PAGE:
By Kieron Gillen, Ryan Kelly & Jordie Bellaire
While we had originally thought Three was meant to be an ongoing series, it appears that this is the end. This was a bit disappointing as there is so much more that could’ve been done with this book! However, as a final issue, this was more than adequate. There was one aspect to the closing that left slight ambivalence about the wrap up though.
This series has been an amazing historical treatment of the ancient Spartan world. After last month though, the major conflict has built to the ending that now seemed inevitable. This issue is fully devoted to the final showdown and closing the series. One thing that must be said is that Kieron Gillen does an amazing job of drawing parallels to the three hundred Spartans at Thermopylae with the last stand of the three Helot slaves in this book. Having previously taken refuge in a narrow ravine, the protagonists are now faced with an army of three hundred angry Spartan soldiers thirsty for revenge. Klaros holds the pass on his own and this entire sequence was epic and powerful. We also finally learn about this character’s true background, although it is as his companions had suspected all along. When Terpander takes charge of the pass, he too draws direct parallels to the battle of Thermopylae. This was a deep and moving moment that served as an excellent send off for one of the “three”. As with previous issues, Gillen employs some incredible dialogue throughout Three #5.The end of this mighty final conflict, however, felt anticlimactic. It was a somewhat unsatisfying finish for such terrific characters in such a big story. This was slightly atoned for with the final moments of Damar in Messene nine months later, which provides a nice symbolic proxy freedom for her companions as well.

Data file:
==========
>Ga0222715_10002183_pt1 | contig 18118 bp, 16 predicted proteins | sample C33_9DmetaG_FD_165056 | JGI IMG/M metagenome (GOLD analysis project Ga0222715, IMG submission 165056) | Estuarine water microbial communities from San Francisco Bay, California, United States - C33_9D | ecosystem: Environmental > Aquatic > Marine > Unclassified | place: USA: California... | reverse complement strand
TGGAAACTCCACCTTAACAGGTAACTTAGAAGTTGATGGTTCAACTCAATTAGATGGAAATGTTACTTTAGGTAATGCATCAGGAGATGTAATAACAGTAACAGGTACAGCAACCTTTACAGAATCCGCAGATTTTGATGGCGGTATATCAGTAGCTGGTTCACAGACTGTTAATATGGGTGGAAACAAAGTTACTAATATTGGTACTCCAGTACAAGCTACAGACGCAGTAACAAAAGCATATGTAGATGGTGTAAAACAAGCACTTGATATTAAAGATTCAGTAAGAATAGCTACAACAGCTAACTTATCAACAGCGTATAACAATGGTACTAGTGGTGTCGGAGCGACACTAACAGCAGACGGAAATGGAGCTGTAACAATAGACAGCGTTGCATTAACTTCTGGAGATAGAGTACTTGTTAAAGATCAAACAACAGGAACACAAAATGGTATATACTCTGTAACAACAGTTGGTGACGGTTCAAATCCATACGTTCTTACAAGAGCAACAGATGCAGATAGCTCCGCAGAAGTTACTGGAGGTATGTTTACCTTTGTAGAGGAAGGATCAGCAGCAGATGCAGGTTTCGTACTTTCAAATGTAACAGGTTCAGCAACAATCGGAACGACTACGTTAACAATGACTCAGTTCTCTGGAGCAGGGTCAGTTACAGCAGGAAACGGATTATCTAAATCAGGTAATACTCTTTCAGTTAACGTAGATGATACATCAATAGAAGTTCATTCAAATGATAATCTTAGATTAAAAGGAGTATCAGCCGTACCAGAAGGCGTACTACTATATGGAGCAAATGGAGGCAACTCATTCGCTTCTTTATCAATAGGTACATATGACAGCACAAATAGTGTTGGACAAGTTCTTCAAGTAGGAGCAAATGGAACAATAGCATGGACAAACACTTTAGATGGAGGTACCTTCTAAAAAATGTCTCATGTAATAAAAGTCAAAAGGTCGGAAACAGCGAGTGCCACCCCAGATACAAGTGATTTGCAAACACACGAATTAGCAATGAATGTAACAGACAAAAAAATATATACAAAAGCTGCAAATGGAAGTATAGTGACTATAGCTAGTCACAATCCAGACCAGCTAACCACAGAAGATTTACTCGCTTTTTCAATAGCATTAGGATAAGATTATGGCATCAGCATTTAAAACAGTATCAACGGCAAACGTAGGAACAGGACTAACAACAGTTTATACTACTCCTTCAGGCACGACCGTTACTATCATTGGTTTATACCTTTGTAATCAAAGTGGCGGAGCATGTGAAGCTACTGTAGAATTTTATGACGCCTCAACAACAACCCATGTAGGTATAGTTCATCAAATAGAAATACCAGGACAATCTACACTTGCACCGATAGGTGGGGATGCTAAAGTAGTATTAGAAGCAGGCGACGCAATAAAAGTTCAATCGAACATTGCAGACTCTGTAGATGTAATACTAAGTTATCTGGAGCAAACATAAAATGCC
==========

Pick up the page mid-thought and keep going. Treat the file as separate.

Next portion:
Ryan Kelly and Jordie Bellaire are a super star team. The visuals in this final installment are extraordinary. The layouts are terrific and really enhance the overall flow of the book, particularly during the more action-oriented sequences. Kelly’s illustrations have a very high degree of realism and attention to detail, while simultaneously having a slightly classic feel which is, of course, always helped by the beloved Kirby dots! While not as varied as previous issues, Three #5 was a very cinematic read and each panel was epic in its own way. Everything looks equally authentic and powerful. Bellaire’s colors are really quite astonishing as well. They add so much depth to each image and really help bring the book to life. The colors are very deep and detailed without being unsuitably vibrant or bright; the overall grim tone of the story is maintained while still bringing a very lush appearance as a whole.
While there were some minor personal issues with some relatively minor aspects of this book, Three #5 was generally a terrific close. While it would be wonderful to see more from this creative team on this very title, they told a damn fine story and pulled it off well in every respect. This last issue had some particularly powerful moments and the parallels with the battle of Thermopylae provided a fantastic framework to end the story. Overall, this was another great book in a series that was far too short!